Babies fed soy-based formula may have 'subtle changes' in reproductive tissues, warn researchers who say long-term follow-ups are needed.
The US-based team found that infants fed a soy-based formula from birth had subtly but potentially important differences in a number of reproductive tissues when compared to those breast-fed or raised on cow’s-milk formula.
Published in The Journal of Clinical Endocrinology & Metabolism, the investigation found higher vaginal cell maturational index (MI) and a slower decrease in uterine volume in female infants after 36 weeks, while minor changes in the development of breast-bud diameter were also found in boys.
The changes seen are characteristic of oestrogen-like responses arising from the presence of the phytoestrogen compound genistein in soy, said the team - which was both funded and led by the National Institute of Environmental Health Sciences (NIEHS), part of the National Institutes of Health.
"Soy formula contains high concentrations of plant-based oestrogen-like compounds, and because this formula is the sole food source for many babies in the first six months of life, it's important to understand the effects of exposure to such compounds during a critical period in development," said senior author Dr Virginia Stallings, Director of the Nutrition Centre at the Children’s Hospital of Philadelphia (CHOP).
"We don't know whether the effects we found have long-term consequences for health and development, but the question merits further study," she added.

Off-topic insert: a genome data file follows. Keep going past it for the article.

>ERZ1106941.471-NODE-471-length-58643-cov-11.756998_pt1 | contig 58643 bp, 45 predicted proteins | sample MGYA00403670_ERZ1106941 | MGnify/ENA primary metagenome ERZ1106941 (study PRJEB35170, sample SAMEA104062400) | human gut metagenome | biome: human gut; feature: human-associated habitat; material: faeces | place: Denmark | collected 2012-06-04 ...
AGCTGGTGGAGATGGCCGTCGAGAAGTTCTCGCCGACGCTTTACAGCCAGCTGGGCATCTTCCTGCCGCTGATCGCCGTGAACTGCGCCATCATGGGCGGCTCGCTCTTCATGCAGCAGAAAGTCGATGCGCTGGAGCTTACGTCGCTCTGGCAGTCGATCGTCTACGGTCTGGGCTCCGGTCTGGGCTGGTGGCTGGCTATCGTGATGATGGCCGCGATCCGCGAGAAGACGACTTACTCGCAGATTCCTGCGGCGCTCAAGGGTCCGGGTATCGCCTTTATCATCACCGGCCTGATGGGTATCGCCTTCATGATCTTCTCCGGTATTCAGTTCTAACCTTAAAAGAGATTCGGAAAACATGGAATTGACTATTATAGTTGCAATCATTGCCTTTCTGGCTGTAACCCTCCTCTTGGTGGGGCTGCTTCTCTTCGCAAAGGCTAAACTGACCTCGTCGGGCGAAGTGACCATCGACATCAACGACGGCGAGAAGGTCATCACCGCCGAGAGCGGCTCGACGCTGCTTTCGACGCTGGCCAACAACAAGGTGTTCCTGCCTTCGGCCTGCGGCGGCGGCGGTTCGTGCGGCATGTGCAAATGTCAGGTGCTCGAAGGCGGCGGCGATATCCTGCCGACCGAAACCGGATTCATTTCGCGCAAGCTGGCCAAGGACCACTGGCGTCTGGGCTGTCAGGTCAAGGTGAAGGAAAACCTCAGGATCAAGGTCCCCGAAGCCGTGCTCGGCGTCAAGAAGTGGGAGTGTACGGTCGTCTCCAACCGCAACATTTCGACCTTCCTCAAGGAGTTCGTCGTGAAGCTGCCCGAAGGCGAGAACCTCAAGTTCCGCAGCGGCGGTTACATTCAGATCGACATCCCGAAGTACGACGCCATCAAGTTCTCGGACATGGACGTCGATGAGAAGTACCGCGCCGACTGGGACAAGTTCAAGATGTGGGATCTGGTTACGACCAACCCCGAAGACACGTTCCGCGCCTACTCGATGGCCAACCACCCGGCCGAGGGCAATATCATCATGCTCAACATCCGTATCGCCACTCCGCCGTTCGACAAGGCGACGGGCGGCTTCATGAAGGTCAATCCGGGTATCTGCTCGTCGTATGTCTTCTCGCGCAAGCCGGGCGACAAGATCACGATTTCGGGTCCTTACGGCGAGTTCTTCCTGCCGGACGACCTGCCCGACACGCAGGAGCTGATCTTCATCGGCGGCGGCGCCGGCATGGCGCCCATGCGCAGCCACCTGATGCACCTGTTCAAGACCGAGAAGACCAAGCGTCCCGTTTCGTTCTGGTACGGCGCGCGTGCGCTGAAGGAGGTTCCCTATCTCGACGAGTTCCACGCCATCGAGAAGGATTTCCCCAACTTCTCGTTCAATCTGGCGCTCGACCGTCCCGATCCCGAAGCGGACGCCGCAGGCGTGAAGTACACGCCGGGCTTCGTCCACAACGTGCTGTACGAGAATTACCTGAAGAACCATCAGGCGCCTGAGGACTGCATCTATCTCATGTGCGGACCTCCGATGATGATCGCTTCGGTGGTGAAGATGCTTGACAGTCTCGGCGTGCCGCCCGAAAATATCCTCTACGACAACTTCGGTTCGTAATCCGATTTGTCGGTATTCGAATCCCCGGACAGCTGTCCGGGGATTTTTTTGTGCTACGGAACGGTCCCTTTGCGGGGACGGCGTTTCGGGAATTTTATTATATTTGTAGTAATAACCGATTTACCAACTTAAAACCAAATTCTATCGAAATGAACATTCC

Long-term effects unknown
Soy formula has long been used by non-breastfeeding mothers concerned with lactose intolerance, milk allergies, or through vegan diet preference. Nevertheless, soy protein contains high amounts of genistein, an oestrogen-like compound.
"Modern soy formula has been used safely for decades. However, our observational study found subtle effects in oestrogen-responsive tissues in soy-fed infants,” commented first author Professor Margaret Adgent from Vanderbilt University Medical Centre, Nashville.
In previous animal studies, genistein caused abnormal reproductive development and function in rodents. However, little is known about its effects on infants. Thus, genistein may alter the body's endocrine system and potentially interfere with normal hormonal development, cautioned the researchers.
Although the changes seen in this study were subtle and no cause for alarm, their long-term health implications are not known and therefore require additional follow-up, the researchers emphasised.
Further work should not only include replication studies, but also long-term follow-up of the children in this study into childhood and adolescence, the researchers advocated.